With the BJP and PDP close to reviving their coalition government in J&K, Delhi AAP Minister Kapil Mishra has written to BJP president Amit Shah asking whether he would continue with the alliance if PDP chief Mehbooba Mufti, who is set to be the new Chief Minister, refused to say ‘Bharat Mata ki Jai’.
It was one of the four questions raised by Delhi’s Water, Culture and Tourism Minister Mishra in his letter to Shah. He was referring to the recent controversy in the Maharashtra assembly where an AIMIM MLA was suspended after he refused to chant the slogan.
- Mehbooba Mufti confident about talks, says ‘real secular DNA of India’ not going to change
- Mehbooba Mufti at Express Adda today
- J&K dialogue: This is the beginning... talks the best option, there is no other way, says Mehbooba Mufti
- Karan Singh’s son quits PDP, says issues of Jammu region sidelined
- Mehbooba welcomes Centre's attempts to reach out to Kashmiris, says peace is returning
- How 'Bharat Mata ki Jai' dominated news headlines for weeks
Speaking to The Indian Express, Mishra said that the questions he had put to Shah were “very serious, although the tone may be sarcastic”.
In his letter, Mishra wrote that some days ago, “Rubbaiya Sayeed’s sister Mehbooba Mufti” had met Prime Minister Narendra Modi and the BJP was planning to make Mufti the next chief minister of J&K. Rubbaiya is the younger daughter of the late Mufti Mohammad Sayeed, then the Union Home Minister of India. Her kidnapping in 1989 by the Jammu and Kashmir Liberation Front (JKLF) had led to a swap deal in which five terrorists were released.
Mishra asked Shah, “Does Mehbooba Mufti believe in saying ‘Bharat Mata ki Jai’? If not, will the BJP still form a government with her?”
“Before taking charge of J&K, will Mehbooba Mufti say it once before the entire country “Afzal Guru was a terrorist, Afzal Guru Murdabad”? If not, why are you (Shah) so desperate to form a government with her?” Mishra asked Shah.
Guru, accused in the 2001 attack on the parliament, was hanged in February 2013. In 2011, the PDP had supported a resolution in the J&K assembly seeking clemency for Guru.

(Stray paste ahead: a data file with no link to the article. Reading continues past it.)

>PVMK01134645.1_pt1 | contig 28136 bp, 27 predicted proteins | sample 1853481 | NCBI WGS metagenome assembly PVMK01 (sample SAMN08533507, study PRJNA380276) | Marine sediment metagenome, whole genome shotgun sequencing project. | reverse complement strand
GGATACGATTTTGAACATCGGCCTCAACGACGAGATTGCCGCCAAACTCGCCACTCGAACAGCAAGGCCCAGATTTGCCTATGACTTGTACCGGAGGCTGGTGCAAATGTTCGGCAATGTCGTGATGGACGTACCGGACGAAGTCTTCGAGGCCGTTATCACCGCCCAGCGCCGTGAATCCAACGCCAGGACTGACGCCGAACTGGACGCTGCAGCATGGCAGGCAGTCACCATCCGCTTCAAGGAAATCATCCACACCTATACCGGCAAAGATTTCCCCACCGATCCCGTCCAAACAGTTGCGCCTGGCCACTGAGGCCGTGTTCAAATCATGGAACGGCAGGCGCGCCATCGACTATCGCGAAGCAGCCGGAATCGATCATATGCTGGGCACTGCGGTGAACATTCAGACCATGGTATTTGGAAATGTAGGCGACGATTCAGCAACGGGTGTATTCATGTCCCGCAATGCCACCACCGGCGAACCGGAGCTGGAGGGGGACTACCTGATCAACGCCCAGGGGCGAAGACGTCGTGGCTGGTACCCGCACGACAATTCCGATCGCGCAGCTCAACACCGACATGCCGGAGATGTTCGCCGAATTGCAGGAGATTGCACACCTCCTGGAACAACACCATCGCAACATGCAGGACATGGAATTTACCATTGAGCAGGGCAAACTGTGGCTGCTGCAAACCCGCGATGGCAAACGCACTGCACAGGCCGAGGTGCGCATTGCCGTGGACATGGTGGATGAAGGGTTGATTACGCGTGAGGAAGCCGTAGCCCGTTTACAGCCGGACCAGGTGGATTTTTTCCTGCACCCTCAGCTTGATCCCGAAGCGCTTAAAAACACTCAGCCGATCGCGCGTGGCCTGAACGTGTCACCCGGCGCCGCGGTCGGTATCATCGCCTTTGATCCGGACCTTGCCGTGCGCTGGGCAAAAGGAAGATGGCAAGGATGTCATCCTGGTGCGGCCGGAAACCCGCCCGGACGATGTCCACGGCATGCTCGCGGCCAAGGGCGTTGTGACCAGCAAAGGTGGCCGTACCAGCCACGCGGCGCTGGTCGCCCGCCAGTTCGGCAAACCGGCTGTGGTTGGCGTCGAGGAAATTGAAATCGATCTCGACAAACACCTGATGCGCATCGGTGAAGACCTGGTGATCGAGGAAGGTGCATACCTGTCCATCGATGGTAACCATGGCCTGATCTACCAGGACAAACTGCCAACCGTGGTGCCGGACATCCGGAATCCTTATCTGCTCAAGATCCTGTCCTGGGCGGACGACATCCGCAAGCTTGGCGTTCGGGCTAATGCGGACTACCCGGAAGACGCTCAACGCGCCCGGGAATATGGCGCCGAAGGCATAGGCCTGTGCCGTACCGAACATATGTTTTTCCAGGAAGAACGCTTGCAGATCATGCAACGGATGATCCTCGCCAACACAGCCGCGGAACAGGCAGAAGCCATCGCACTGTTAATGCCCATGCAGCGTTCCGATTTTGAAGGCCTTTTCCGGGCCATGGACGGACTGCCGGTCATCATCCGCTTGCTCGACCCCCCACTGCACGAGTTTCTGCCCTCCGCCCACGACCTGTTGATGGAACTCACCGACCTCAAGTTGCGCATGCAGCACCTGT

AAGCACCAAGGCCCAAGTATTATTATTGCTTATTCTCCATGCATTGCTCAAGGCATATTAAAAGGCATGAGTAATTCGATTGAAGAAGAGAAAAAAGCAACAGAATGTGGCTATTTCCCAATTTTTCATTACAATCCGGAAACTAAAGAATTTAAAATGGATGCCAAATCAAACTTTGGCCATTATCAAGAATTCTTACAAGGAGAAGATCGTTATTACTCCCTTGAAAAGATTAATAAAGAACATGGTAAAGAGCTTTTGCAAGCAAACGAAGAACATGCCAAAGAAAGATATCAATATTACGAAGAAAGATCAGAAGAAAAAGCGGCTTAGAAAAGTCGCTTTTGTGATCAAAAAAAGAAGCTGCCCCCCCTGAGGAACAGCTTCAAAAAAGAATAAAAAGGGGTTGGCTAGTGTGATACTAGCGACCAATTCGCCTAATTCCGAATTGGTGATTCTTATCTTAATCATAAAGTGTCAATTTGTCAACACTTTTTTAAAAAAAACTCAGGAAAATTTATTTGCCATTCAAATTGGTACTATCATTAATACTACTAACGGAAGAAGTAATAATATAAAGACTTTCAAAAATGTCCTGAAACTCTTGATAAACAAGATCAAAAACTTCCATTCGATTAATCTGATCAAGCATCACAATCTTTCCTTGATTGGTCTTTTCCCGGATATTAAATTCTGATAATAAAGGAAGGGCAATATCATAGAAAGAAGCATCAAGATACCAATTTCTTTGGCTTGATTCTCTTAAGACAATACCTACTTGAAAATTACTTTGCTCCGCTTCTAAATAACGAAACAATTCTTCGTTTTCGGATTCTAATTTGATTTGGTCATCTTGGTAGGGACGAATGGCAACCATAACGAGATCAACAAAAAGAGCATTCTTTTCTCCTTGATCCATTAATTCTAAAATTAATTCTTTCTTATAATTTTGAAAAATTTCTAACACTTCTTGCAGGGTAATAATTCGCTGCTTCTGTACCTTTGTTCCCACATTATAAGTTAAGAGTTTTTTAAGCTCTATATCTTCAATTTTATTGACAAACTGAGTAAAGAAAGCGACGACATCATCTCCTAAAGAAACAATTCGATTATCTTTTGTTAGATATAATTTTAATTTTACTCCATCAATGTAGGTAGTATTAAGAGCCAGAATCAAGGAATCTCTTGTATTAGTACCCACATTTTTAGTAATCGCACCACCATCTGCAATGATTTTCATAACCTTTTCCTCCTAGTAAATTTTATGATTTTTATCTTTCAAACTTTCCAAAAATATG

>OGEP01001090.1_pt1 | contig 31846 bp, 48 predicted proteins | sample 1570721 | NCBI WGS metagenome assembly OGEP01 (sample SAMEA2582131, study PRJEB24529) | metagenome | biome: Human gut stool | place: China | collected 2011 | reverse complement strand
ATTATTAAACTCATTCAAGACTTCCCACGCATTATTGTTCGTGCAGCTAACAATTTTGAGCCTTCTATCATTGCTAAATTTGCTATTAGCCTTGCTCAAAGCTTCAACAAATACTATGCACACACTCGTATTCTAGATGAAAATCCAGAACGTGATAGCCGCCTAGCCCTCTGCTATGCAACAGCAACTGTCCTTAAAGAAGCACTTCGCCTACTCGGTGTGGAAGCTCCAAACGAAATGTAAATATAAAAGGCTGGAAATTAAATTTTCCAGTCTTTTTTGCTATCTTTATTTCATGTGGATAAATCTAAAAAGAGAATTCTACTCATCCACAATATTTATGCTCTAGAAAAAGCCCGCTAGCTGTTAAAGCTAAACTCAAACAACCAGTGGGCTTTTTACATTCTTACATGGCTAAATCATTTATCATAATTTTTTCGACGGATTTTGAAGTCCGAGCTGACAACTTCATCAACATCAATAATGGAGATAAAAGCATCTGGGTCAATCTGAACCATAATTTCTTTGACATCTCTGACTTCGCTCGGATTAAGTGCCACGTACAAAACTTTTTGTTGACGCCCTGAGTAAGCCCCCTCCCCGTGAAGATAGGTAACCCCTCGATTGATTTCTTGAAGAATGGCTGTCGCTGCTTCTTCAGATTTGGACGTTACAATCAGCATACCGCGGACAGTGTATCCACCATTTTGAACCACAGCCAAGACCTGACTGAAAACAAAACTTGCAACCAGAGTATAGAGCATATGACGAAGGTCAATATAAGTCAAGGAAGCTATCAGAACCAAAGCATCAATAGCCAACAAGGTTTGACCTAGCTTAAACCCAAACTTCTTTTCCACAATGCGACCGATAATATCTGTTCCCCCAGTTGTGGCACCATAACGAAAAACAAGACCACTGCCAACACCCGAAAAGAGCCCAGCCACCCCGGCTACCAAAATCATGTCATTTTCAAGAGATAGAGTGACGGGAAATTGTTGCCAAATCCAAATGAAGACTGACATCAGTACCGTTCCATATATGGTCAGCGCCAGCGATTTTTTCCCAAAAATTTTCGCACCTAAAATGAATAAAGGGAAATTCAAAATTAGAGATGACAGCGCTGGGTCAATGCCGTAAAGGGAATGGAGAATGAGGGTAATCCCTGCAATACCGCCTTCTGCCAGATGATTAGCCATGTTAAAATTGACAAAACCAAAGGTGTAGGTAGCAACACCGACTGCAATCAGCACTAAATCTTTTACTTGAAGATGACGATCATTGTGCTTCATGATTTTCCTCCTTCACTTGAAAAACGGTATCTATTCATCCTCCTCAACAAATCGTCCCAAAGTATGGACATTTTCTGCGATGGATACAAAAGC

Mishra’s third question was, “Doesn’t sending a union minister to Pakistan on Pakistan Day under pressure from Mehbooba, make the country look weak before the the world?”
In his final question, Mishra asked Shah if Mufti was the reason that a team of Pakistani investigators are being allowed to come to India to probe the Pathankot attack. “The world is now wondering if India does not believe that the Pakistani army and the government provide training and weapons to terrorists to attack India. In one shot you have weakened the country’s several years-old stand against state-sponsored terrorism,” wrote Mishra.
Mishra wrote that it would be a ‘black day’ in the country, if Mufti takes charge as the chief minister of J&K and endorses the BJP. “As a common Indian, I feel that the political compromise being made by BJP and the Sangh, will cost the country dearly. The entire country is watching the BJP blindly running from one state to another to gain power or be a partner in it, in which rules, laws and limits find no place,” wrote Mishra.
“When it comes to J&K the country must come before political gains,” Mishra told Shah in his letter written in Hindi.
“Please take the country into confidence before forming this unholy coalition government. The day this unholy government takes control, I, as an ordinary Indian, will wear a black ribbon to express my disappointment,” said Mishra.
With his sarcasm intact, Mishra signed off as ‘aapka shubhechchuk (your well wisher)’. And under his signature, it read, ‘Kapil Mishra, Ek aam Hindustani (An ordinary Indian)’.